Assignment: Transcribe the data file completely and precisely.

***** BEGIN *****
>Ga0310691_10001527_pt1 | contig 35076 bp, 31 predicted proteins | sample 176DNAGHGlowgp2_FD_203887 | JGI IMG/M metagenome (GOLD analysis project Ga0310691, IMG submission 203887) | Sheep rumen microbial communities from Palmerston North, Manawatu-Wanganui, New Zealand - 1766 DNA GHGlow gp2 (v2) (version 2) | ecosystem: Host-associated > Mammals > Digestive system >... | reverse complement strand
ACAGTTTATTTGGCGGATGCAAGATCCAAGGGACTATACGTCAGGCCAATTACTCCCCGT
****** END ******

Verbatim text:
>Ga0310691_10001527_pt1 | contig 35076 bp, 31 predicted proteins | sample 176DNAGHGlowgp2_FD_203887 | JGI IMG/M metagenome (GOLD analysis project Ga0310691, IMG submission 203887) | Sheep rumen microbial communities from Palmerston North, Manawatu-Wanganui, New Zealand - 1766 DNA GHGlow gp2 (v2) (version 2) | ecosystem: Host-associated > Mammals > Digestive system >... | reverse complement strand
ACAGTTTATTTGGCGGATGCAAGATCCAAGGGACTATACGTCAGGCCAATTACTCCCCGT